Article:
USS Abraham Lincoln Deploys With First Female Commander

Aircraft carrier also had the Marine Corps’ first F-35C Squadron on board.

Capt. Amy Bauernschmidt, commanding officer of Nimitz-class aircraft carrier USS Abraham Lincoln, speaks during a press conference before the ship gets underway for a regularly-scheduled deployment. [Courtesy: U.S. Navy]

When the USS Abraham Lincoln pulled out of port in San Diego on Monday morning, the scheduled routine deployment was also historic. On board was the Marine Corps’ first F-35C Lightning II Joint Strike Fighter squadron, and at the helm, the first female commander of a U.S. Navy nuclear-powered aircraft carrier.

Capt. Amy Bauernschmidt, a Naval pilot, took command of the Lincoln in August. Before assuming command of the Nimitz-class aircraft carrier, Bauernschmidt served as its executive officer. She also has more than 3,000 flight hours in naval aircraft.

“These Sailors are incredible professionals who have trained exceptionally hard to ensure they are ready for any operational obligations required of us on deployment,” Bauernschmidt said in a statement. “They are absolutely prepared for today’s deployment, and I have no doubt they will represent our nation proudly as we defend our national interests.”

The Lincoln deployed as part of the Abraham Lincoln Carrier Strike Group, which also includes:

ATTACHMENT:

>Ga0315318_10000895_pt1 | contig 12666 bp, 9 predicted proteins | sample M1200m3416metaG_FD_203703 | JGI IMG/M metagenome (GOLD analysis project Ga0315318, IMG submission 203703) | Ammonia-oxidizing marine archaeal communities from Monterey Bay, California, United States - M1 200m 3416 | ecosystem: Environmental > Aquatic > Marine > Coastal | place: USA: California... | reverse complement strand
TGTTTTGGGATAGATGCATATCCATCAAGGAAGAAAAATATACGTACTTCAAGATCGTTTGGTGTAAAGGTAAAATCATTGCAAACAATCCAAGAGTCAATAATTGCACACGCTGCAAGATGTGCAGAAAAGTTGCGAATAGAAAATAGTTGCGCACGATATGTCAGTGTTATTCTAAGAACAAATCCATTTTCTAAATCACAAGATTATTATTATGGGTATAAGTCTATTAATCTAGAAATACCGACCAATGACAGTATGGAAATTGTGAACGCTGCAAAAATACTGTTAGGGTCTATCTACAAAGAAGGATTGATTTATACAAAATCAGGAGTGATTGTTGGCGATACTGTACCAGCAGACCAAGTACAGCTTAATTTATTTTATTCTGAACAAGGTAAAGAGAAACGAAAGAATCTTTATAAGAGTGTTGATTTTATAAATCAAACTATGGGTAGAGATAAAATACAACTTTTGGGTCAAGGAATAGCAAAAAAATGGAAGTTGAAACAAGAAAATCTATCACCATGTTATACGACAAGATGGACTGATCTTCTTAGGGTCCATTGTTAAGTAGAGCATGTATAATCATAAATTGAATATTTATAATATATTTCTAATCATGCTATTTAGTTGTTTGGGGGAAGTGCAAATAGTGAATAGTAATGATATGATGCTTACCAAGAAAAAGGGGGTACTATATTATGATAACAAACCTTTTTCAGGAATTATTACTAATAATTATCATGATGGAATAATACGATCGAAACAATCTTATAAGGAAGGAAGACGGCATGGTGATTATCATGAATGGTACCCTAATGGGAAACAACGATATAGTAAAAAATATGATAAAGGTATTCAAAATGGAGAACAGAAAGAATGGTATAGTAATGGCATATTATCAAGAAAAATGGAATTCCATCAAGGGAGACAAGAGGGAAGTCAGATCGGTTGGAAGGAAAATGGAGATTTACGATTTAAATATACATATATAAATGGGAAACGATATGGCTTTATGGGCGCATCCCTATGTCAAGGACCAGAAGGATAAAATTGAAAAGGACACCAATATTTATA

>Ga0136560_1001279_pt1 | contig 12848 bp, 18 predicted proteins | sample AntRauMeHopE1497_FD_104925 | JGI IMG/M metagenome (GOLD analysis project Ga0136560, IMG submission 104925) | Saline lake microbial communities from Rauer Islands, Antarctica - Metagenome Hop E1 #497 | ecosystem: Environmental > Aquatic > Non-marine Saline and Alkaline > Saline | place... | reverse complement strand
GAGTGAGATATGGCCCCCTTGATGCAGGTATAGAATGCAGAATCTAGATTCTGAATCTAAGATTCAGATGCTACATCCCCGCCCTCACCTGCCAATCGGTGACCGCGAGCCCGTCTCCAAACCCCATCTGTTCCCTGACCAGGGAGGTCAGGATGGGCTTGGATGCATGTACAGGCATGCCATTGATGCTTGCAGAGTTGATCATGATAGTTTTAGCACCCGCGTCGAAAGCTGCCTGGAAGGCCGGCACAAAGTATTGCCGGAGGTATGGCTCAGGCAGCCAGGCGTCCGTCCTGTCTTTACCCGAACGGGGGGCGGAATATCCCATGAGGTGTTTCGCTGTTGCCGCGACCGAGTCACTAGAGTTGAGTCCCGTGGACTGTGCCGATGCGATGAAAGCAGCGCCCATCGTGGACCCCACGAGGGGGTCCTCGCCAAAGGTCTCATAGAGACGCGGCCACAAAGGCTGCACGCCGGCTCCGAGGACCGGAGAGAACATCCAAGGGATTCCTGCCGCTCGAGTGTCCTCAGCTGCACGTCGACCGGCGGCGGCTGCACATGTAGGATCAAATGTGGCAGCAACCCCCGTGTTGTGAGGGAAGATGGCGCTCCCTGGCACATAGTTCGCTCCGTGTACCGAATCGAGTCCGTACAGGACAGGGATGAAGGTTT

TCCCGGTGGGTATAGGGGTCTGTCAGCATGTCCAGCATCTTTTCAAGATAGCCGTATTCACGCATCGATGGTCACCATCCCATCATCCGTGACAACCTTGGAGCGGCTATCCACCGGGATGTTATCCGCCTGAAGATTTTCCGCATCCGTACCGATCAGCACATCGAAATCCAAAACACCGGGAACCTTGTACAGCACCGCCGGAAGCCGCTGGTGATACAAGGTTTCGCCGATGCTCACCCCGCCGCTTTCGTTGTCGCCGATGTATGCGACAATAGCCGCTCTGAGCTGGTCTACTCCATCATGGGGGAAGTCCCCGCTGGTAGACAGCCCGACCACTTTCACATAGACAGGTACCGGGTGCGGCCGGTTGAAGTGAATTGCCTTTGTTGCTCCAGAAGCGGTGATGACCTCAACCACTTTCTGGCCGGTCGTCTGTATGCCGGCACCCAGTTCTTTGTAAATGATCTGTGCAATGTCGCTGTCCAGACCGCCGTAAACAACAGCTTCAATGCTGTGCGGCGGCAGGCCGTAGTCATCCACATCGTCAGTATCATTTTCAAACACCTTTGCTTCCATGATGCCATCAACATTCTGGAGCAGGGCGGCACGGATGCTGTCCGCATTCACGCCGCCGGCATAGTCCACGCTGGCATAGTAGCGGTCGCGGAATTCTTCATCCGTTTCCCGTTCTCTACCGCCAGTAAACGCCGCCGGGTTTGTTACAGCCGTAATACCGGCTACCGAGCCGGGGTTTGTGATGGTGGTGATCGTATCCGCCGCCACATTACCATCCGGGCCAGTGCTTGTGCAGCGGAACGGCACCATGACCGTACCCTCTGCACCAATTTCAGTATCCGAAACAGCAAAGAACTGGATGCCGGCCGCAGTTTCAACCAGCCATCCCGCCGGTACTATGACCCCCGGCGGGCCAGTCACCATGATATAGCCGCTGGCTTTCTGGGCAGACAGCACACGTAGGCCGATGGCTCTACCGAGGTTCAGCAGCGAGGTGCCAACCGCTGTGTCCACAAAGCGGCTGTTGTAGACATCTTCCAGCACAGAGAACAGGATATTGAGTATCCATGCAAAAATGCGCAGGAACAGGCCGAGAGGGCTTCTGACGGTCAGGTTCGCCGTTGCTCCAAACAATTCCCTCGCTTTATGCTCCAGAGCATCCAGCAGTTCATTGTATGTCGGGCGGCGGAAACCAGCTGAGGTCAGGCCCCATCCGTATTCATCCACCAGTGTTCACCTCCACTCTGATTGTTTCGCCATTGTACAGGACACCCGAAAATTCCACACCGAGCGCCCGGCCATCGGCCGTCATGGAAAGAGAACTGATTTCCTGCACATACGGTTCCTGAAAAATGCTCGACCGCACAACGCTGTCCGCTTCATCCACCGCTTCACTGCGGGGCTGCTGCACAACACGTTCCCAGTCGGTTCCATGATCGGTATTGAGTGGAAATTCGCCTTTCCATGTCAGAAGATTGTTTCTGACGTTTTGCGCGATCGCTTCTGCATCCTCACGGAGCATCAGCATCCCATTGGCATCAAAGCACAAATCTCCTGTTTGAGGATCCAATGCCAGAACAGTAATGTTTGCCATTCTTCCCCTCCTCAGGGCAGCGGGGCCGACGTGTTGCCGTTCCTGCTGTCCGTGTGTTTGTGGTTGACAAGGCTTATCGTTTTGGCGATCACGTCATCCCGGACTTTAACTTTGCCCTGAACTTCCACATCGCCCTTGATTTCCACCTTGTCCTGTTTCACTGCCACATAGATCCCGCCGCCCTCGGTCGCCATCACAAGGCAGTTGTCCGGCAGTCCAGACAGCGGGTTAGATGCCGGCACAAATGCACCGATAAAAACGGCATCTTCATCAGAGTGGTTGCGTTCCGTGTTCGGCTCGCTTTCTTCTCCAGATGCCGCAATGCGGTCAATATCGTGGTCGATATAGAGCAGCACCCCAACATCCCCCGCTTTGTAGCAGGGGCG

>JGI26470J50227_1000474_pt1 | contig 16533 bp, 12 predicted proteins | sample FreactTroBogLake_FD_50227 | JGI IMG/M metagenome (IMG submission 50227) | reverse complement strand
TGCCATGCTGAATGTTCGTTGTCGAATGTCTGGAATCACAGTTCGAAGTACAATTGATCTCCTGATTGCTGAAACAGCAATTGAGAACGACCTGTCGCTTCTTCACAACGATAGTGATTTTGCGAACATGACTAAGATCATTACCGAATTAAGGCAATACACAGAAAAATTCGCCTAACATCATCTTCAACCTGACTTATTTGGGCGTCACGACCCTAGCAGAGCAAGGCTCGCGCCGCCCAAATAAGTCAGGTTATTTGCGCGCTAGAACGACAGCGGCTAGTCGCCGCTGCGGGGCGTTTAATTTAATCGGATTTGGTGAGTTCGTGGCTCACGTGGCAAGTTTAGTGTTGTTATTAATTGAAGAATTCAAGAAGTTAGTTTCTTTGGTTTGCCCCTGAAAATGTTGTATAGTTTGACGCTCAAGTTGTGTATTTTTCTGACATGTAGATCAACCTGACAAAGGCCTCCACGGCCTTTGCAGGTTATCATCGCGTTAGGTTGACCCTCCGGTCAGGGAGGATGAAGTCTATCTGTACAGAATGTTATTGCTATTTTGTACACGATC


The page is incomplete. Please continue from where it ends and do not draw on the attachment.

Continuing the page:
• Carrier Air Wing (CVW) 9
  • Guided-missile cruiser USS Mobile Bay (CG 53)
  • Guided-missile destroyers of Destroyer Squadron 21 (DESRON 21)—USS Fitzgerald (DDG 62), USS Gridley (DDG 101), USS Sampson (DDG 102) and USS Spruance (DDG 111)

CVW-9 comprises eight squadrons, including Marine Fighter Attack Squadron (VMFA) 314, the first Marine Corps squadron to achieve F-35C Lightning II Joint Strike Fighter operational capability last year. 

An F-35C Lightning II, assigned to Marine Wing Fighter Attack Squadron (VMFA) 314, Marine Aircraft Group 11, 3rd Marine Aircraft Wing, launches from the flight deck of the aircraft carrier USS Abraham Lincoln. [Credit: 1st Lt. Charles Allen, 3rd Marine Aircraft Wing] 

The Change to the F-35C

The squadron, known as the “Black Knights,” announced in December 2020 it was transitioning from F/A-18 Hornets to the F-35C stealth fighter as part of fleet modernization that would enable support of combat operations anywhere in the world.

“The F-35 is an expeditionary platform that extends the reach of our Marines and machines, and increases our ability to support joint and allied partners at a moment’s notice,” Maj. Gen. Christopher Mahoney, 3rd [Marine Aircraft Wing] commanding general, said at the time. “By effectively employing the F-35, MAGTF [Marine Air-Ground Task Force] commanders have the potential to dominate our adversaries in a joint battlespace, in the air and out at sea.”

The Abraham Lincoln carrier strike group and the CVW-9 marks the most advanced air wing deployment in the Navy, the service said.

“Through the integration of organic 4th and 5th generation information and survivability, increased command and control abilities, and airborne electronic attack capacity, all sustained with a robust logistical support platform, the Navy’s next iteration of the Carrier Air Wing will be more lethal and survivable in today’s contested battle space, and well into the future,” the Navy said.

Kimberly is managing editor of FLYING Digital.

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